Altrius Capital Blog

The Death of the “Stretch IRA”

Posted by Robert A. D’Angelo, CFA on July 26, 2019

Turns out Congress can actually agree on something – and it could drastically alter your financial plan


iraPolitics today is more polarized than ever, with the left and the right disagreeing on virtually anything. There is one notable exception that seems to always bring both sides together: collecting tax dollars as quickly and abundantly as possible.

Introducing the bipartisan “Setting Every Community Up for Retirement Act” of 2019 (The SECURE Act). At its core, the bill is intended to make saving for retirement easier and more accessible for working Americans. However, it comes at a cost in changing long established Required Minimum Distribution (RMD) rules for those who inherit IRA assets, which will create major estate planning headaches.

For decades the IRA has been the perfect vehicle to accomplish the goal of retirement – save and contribute pre-tax dollars which compound tax-free, and then pay income tax on withdrawals once retired. This is a trade-off millions of Americans make as they find themselves in lower income tax brackets in retirement years compared to their prime earning years. The government ensures it will eventually get its cut by requiring mandatory distributions every year based on the owner’s life expectancy once the owner turns 70 and a half years old. Anything leftover in the IRA can pass directly to the owner’s heirs in the form of a Beneficiary IRA (Bene IRA) and the heirs are also required to take mandatory distributions based on their own life expectancy. This means the distributions are smaller, the tax burden for the beneficiary is less, and more assets are left in the Bene IRA to grow over more years to help provide for the beneficiary’s retirement. In the financial planning world, this is known as the “stretch IRA”.

The SECURE Act would eliminate the stretch IRA. Beneficiaries (not including spouses) would have just 10 years to withdraw the entire amount in the IRA, which could go down to as little as five years depending on the final draft of the bill. As mentioned earlier, this would result in making more of an IRA subject to more taxes and much sooner than under current rules which have been established for more than two decades. In addition to the greater tax burden, the larger distributions could create negative implications for college planning and the ability to qualify for financial aid (or perhaps just as negative, helping someone to qualify for a non-education loan that they can’t actually support). Estate planning would also face fresh challenges in the face of the SECURE Act with seemingly no way to avoid the larger tax burden and the much shorter timeline to pay those taxes – even common trusts will be less useful, if at all. Clearly these ripple effects have a real impact to the value of the IRA. This vehicle will no longer be the simple and useful tool Americans have come to know for the past 20 years.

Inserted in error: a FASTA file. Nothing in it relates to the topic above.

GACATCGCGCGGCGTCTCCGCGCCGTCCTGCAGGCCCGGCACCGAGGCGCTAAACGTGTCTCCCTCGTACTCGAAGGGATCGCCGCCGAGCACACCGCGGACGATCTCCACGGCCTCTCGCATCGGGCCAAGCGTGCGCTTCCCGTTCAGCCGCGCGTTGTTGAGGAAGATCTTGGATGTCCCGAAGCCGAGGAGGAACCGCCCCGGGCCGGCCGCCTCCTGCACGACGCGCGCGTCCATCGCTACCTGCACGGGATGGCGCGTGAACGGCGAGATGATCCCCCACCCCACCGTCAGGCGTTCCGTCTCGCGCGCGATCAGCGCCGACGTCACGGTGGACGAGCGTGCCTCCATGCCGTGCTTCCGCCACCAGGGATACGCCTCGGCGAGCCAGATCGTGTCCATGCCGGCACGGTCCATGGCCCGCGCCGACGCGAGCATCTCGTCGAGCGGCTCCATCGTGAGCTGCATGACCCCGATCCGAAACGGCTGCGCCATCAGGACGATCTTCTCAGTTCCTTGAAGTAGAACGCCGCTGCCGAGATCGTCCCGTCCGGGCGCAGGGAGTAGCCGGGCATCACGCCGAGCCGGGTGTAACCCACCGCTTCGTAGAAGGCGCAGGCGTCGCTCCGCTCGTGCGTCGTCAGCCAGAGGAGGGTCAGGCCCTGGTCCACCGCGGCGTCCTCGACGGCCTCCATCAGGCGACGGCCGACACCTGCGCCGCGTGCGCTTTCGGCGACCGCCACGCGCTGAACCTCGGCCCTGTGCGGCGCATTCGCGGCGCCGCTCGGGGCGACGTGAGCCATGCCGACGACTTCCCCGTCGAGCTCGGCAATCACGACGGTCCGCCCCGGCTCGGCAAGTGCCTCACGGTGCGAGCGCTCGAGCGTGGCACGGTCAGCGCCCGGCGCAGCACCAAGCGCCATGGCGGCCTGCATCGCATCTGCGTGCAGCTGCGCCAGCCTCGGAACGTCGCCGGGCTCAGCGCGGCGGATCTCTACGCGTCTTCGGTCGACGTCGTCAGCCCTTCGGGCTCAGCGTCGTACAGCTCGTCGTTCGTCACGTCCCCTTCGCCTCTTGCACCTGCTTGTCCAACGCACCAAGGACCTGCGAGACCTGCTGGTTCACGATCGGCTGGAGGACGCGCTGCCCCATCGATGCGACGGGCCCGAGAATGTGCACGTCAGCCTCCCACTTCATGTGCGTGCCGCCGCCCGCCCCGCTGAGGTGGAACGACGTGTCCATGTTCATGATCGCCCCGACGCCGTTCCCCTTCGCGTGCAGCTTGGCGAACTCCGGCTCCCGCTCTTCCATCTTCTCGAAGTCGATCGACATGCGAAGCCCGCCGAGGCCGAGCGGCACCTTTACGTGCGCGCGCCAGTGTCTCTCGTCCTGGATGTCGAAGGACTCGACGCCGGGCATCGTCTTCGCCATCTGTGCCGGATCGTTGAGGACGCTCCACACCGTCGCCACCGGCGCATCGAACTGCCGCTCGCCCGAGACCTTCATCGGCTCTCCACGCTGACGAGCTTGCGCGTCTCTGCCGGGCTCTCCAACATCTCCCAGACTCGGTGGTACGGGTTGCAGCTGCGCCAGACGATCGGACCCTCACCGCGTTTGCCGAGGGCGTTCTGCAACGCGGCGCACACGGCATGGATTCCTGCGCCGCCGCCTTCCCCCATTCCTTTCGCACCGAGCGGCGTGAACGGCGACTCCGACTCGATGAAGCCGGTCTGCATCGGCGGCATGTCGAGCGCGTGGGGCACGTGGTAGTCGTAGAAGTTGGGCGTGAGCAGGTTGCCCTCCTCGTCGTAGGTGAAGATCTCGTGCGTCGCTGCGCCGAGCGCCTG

The legislation is not yet final, and until it is, thousands of professionals will be (not so) eagerly awaiting the finer details for potential ways to help their clients. If you’re one of the millions of hard-working Americans that will be affected by these changes, you should keep your eyes on it too because this much is certain: Congress has their eyes on your IRA.

*This material is provided for general and educational purposes only and is not intended to provide legal, tax, or investment advice. This material is not individualized to the needs of any specific retirement investor nor does it constitute a distribution, offer, invitation, recommendation, or solicitation to engage in investment activity.


Topics: ira, tax, planning, beneficiary, americans, retirement, taxes, burden, act, owner

Written by Robert A. D’Angelo, CFA

Executive Vice Presidents/Financial Advisors
Altrius Capital Management

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